What are the Regulations for a Dangerous Dog Enclosure?


If your dog has been declared a ‘dangerous dog’ you will need to adhere to certain regulations, including making sure your animal is de-sexed and muzzled when it is outside its enclosure.

Dangerous dogs must be kept in an enclosure that meets certain standards, and complies with rules about size, materials and construction.

There are a number of companies that make specifically designed dangerous dog enclosures, or you can make one yourself.

If you aren’t sure whether your dog enclosure meets the requirements, here is a brief guide to help you ensure your dangerous dog enclosure meets the minimum standards.

There are a number of regulations for dangerous dog enclosures in NSW, as set out in the Companion Animals Regulations 2008. These include:

  • Minimum width and height of 1.8m.
  • Secure so that the animal can’t escape over or under the walls.
  • Inaccessible without the help of an owner of the property (who must be aged 18 or over).
  • Walls must be fixed to the floor with no more than 50mm width between the bottom of the wall and the floor.
  • Enclosure area of at least 10 square metres for each dangerous dog kept on the property.
  • The floor must be constructed of sealed concrete and graded towards a drain.
  • Must contain a weatherproofed sleeping area.
  • Must have walls and a fixed covering as well as a gate that are constructed from solid materials, such as timber, iron and brick. Enclosures can also be made from chain mesh with at least 3.15mm wire, or weldmesh manufactured from at least 4mm wire, or a combination of the two. Maximum mesh spacing must be no more than 50mm.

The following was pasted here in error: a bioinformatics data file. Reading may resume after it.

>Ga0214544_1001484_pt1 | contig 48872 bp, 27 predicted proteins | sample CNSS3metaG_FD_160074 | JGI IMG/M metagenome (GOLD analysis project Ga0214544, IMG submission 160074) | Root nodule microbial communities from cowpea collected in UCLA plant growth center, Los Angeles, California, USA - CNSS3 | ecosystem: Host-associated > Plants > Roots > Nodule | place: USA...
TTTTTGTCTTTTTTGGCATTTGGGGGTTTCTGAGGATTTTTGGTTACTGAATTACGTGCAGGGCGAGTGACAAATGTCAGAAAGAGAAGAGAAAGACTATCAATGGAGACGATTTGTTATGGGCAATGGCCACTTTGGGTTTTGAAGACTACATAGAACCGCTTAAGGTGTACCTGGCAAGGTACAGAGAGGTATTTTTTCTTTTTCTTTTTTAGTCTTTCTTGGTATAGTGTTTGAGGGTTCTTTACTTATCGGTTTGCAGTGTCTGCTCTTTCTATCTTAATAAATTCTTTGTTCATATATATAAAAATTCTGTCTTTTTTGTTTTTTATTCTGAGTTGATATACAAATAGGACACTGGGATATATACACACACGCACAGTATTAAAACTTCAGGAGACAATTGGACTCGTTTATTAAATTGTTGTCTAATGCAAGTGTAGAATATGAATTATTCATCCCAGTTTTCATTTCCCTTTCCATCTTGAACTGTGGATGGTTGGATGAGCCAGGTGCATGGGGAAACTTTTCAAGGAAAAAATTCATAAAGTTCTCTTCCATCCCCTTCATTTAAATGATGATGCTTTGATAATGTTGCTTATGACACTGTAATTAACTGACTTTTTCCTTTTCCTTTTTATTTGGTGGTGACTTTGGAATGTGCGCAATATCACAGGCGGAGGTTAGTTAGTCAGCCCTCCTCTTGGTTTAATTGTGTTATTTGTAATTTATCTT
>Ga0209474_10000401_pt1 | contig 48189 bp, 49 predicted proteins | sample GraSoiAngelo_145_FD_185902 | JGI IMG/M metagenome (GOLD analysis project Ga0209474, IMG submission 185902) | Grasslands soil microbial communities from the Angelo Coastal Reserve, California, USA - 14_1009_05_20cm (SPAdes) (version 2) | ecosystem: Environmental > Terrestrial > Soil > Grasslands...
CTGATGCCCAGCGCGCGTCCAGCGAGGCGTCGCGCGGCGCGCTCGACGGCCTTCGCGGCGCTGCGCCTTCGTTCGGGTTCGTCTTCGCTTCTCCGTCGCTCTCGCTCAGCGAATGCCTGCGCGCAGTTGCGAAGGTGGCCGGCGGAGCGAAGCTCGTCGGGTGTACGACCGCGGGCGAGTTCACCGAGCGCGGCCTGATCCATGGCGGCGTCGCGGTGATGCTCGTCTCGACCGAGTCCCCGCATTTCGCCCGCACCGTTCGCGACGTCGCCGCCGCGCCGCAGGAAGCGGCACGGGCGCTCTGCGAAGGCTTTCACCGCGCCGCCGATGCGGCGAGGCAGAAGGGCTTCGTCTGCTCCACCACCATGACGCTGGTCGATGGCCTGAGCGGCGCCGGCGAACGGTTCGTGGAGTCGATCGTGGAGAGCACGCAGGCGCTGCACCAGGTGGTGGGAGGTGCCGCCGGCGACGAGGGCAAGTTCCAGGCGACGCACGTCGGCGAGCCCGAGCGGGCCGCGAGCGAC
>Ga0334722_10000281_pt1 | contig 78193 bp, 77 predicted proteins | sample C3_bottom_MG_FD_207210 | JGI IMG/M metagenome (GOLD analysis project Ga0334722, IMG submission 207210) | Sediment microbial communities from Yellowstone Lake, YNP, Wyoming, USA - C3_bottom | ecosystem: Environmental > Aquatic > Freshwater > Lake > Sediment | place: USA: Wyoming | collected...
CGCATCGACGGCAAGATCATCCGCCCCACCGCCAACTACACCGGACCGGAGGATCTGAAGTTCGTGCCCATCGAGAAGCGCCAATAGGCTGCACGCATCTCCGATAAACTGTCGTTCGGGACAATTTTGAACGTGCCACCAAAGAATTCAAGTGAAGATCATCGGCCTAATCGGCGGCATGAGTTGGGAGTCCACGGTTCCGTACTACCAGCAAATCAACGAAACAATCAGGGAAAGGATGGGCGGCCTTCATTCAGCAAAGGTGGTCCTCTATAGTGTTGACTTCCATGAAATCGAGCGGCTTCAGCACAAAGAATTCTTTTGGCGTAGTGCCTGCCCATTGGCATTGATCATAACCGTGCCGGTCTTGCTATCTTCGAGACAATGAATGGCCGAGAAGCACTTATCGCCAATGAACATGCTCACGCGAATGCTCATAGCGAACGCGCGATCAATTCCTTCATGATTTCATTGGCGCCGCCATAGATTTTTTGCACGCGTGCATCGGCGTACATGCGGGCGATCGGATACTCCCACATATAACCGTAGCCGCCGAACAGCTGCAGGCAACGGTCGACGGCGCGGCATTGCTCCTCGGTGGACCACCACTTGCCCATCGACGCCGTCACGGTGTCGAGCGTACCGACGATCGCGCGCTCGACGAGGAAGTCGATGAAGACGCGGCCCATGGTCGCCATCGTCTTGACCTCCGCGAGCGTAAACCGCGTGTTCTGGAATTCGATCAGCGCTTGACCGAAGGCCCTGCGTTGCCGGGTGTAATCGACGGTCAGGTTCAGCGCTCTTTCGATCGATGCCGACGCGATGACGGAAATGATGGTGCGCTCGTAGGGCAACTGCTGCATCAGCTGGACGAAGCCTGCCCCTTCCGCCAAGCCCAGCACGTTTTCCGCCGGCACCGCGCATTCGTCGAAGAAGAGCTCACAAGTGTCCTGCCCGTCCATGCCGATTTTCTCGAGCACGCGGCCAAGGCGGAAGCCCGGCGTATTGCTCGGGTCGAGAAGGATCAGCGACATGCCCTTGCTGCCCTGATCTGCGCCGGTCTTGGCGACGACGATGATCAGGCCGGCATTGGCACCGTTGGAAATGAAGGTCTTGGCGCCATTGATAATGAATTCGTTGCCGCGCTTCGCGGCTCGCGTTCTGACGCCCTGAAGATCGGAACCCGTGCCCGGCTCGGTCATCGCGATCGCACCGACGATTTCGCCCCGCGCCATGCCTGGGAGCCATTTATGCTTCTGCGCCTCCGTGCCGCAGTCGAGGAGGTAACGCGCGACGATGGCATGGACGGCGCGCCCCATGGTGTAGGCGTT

• Positioned so that visitors and occupants do not need to pass through the enclosure to reach the residence.

If your dog has recently been declared dangerous, or if you have recently acquired a restricted dog, you have three months to comply with the requirements for a dangerous dog enclosure.

Once you have made or bought your enclosure, you will need to obtain a certificate of compliance from the council.

In addition to enclosure restrictions, owners of dangerous dogs must also ensure that there is appropriate, clearly displayed signage on the property warning that a dangerous dog is present.

Whenever your dog is out of its enclosure it must be muzzled and on a leash. The dog must also be in the control of a responsible person who holds the other end of the leash at all times.

What will happen if I don’t comply?

There are severe penalties for failing to comply with dangerous dog enclosure restrictions, including heavy fines and potential imprisonment.

If your dog escapes from an enclosure that doesn’t comply with the minimum standards and subsequently attacks or bites someone, in some cases you may be required to have the dog destroyed.

If your dog has recently been declared dangerous or you have received a notice from the council of an intention to declare your dog dangerous, it is important that you take it seriously and obtain legal advice.

You have 28 days in which to appeal to the court to have a dangerous dog declaration revoked, and if you are successful you can avoid the need to create a dangerous dog enclosure or comply with other restrictions.


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About Ugur Nedim

Ugur Nedim is an Accredited Specialist Criminal Lawyer and Principal at Sydney Criminal Lawyers, Sydney's leading firm of criminal and traffic defence lawyers.
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